An agreement between Next, the clothes retailer, and Johnsons may be causing concern among independent drycleaners but it should also be raising a number of significant questions for the cleaning sector to address.

The agreement involves Next down-filled jackets for women. The garments carry a care label stating that, for specialist cleaning advice, a cost-free telephone number should be dialled. On calling the number, a Johnsons hotline, Next customers—and drycleaners—are advised to take the jacket to the nearest Johnsons shop.

The down-filled jackets are aqueous processed at a central plant. The price is £12.95 per jacket.

While it may be tempting to condemn this care label practice as unfair, are not Next and Johnsons acting responsibly—endeavouring to ensure that the down-filled jackets are cleaned in the best possible way? While the price might seem high to some, are not strong arguments made in the cleaning sector to charge prices which allow for a reasonable profit? Could not this be seen as a move in that direction? The process must be right and so must the price.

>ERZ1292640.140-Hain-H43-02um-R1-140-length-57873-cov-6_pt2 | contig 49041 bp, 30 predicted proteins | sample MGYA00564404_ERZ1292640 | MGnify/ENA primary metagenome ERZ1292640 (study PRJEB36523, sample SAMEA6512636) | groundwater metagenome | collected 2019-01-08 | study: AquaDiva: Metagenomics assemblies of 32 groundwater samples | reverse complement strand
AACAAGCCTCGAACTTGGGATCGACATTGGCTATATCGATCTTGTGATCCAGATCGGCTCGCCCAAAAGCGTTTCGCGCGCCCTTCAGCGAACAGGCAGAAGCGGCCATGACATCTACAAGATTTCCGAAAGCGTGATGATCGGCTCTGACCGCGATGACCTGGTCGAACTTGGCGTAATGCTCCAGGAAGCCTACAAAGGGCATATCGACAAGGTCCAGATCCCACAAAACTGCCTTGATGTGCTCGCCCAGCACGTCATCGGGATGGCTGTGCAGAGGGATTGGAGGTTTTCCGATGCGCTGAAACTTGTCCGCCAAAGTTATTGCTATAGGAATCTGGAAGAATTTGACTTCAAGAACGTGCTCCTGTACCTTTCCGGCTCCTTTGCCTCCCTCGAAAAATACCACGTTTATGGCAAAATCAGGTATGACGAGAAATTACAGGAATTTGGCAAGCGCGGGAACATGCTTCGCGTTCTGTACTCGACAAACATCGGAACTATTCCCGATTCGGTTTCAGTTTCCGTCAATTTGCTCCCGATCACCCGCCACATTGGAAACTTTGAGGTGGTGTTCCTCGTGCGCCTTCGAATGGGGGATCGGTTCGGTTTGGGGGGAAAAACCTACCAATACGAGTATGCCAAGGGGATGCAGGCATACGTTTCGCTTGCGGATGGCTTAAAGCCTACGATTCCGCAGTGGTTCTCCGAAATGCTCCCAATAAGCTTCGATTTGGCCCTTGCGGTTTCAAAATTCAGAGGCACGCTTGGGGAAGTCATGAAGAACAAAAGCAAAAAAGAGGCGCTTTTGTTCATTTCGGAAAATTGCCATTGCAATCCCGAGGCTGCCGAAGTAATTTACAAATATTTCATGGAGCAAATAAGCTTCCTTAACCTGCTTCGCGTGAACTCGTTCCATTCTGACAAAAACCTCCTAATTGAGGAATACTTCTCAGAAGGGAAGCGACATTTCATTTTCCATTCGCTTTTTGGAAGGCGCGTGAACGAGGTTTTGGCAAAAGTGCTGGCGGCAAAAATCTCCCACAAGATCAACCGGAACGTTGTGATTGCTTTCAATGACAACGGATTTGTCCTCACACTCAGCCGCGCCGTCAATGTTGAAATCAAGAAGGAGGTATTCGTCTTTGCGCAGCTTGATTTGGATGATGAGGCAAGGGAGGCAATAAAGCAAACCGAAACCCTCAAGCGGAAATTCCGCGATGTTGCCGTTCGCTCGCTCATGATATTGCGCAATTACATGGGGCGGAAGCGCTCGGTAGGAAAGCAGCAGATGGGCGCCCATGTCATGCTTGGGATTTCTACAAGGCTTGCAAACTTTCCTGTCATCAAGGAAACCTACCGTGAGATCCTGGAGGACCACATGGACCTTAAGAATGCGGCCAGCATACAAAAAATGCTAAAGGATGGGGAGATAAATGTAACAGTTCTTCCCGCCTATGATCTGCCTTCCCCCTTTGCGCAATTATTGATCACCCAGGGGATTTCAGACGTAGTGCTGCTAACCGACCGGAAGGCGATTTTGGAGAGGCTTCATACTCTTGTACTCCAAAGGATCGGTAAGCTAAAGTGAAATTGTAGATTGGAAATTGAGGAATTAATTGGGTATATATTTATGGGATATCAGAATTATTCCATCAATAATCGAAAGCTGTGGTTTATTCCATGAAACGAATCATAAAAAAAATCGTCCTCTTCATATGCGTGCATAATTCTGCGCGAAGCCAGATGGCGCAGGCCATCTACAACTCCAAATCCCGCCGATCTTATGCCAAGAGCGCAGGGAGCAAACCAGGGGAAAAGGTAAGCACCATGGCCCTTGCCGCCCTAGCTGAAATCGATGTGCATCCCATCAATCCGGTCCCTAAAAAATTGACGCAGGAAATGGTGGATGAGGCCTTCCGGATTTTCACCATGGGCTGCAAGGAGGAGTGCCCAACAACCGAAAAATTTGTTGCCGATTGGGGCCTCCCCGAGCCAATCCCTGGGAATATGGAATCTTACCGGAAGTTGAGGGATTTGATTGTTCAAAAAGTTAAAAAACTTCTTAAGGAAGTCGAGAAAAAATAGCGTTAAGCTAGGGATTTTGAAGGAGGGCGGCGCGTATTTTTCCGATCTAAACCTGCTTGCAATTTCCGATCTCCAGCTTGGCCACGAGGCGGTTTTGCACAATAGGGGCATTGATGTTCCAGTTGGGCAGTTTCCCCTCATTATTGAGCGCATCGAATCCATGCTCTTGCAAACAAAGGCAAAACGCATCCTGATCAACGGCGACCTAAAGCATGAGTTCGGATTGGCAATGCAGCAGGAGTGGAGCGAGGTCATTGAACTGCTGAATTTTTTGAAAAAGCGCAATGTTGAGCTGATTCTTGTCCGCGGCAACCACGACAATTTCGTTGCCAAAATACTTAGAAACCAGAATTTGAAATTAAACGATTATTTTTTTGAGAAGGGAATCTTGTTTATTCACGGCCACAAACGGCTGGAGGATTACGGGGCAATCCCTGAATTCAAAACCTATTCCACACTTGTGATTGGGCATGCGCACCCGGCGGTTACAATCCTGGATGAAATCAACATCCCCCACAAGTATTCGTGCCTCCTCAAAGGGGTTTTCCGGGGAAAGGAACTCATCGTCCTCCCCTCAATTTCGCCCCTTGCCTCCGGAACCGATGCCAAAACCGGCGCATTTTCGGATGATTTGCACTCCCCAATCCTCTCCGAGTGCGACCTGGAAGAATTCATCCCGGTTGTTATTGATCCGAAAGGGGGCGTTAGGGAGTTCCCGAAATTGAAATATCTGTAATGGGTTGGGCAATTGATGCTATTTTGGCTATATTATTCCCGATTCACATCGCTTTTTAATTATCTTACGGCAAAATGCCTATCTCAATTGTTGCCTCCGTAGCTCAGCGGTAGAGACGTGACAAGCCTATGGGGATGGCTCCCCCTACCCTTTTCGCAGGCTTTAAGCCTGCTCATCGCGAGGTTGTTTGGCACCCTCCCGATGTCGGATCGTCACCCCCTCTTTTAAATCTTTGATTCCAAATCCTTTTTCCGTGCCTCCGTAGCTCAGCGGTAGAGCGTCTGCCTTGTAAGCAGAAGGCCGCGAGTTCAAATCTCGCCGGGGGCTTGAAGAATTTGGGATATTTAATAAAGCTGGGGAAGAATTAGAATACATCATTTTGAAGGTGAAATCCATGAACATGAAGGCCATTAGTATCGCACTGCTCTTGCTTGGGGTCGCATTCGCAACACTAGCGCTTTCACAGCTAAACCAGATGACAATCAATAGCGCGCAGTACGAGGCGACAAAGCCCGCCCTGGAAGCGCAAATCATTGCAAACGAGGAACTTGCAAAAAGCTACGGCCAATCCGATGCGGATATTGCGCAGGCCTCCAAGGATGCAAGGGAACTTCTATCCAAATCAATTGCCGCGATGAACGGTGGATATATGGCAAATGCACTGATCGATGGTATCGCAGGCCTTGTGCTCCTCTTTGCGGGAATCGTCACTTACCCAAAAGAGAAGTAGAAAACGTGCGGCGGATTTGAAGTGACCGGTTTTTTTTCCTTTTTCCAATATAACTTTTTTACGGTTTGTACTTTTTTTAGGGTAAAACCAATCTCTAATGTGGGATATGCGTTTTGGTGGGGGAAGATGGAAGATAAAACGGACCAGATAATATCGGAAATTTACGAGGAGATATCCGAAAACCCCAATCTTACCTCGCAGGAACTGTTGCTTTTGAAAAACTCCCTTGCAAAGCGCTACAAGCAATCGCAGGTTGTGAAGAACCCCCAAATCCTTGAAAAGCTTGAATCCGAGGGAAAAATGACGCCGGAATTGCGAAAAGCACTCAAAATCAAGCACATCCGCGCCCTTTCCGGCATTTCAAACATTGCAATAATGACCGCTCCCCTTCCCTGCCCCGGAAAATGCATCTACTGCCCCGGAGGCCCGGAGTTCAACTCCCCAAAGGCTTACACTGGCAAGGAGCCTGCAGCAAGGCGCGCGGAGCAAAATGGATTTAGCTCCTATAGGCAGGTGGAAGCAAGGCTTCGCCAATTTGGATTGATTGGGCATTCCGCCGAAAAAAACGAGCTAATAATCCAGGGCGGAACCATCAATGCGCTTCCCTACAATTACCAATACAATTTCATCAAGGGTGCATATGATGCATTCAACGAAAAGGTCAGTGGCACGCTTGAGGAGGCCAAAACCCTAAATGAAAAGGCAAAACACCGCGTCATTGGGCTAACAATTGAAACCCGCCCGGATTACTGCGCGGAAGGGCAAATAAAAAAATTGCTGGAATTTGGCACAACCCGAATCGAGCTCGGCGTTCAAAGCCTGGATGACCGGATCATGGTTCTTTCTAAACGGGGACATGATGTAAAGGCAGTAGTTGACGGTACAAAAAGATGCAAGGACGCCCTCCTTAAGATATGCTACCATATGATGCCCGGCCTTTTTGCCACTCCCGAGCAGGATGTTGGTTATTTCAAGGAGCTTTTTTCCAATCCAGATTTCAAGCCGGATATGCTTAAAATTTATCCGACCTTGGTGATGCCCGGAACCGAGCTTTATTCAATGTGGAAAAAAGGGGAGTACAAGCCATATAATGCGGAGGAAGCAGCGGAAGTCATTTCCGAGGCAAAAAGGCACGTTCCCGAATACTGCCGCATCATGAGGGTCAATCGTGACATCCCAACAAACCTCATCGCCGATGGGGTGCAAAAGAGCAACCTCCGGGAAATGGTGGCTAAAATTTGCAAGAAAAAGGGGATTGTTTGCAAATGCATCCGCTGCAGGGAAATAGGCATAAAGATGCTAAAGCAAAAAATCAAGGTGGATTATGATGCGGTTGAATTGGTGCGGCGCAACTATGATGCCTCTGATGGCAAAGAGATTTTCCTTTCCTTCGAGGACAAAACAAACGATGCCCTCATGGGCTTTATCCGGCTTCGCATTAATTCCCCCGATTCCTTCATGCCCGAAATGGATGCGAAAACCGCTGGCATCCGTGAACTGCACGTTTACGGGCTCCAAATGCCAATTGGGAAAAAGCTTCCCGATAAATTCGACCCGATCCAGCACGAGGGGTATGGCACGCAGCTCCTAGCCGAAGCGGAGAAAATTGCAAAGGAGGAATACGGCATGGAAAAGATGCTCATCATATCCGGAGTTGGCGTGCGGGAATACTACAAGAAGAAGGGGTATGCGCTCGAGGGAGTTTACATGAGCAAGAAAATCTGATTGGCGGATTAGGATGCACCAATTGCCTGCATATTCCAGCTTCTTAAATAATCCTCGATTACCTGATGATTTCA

If the practice is shrewd marketing, then in must be praiseworthy. Could not an independent cleaner make arrangements with local clothes retailers to have buyers of garments directed to his or her shop?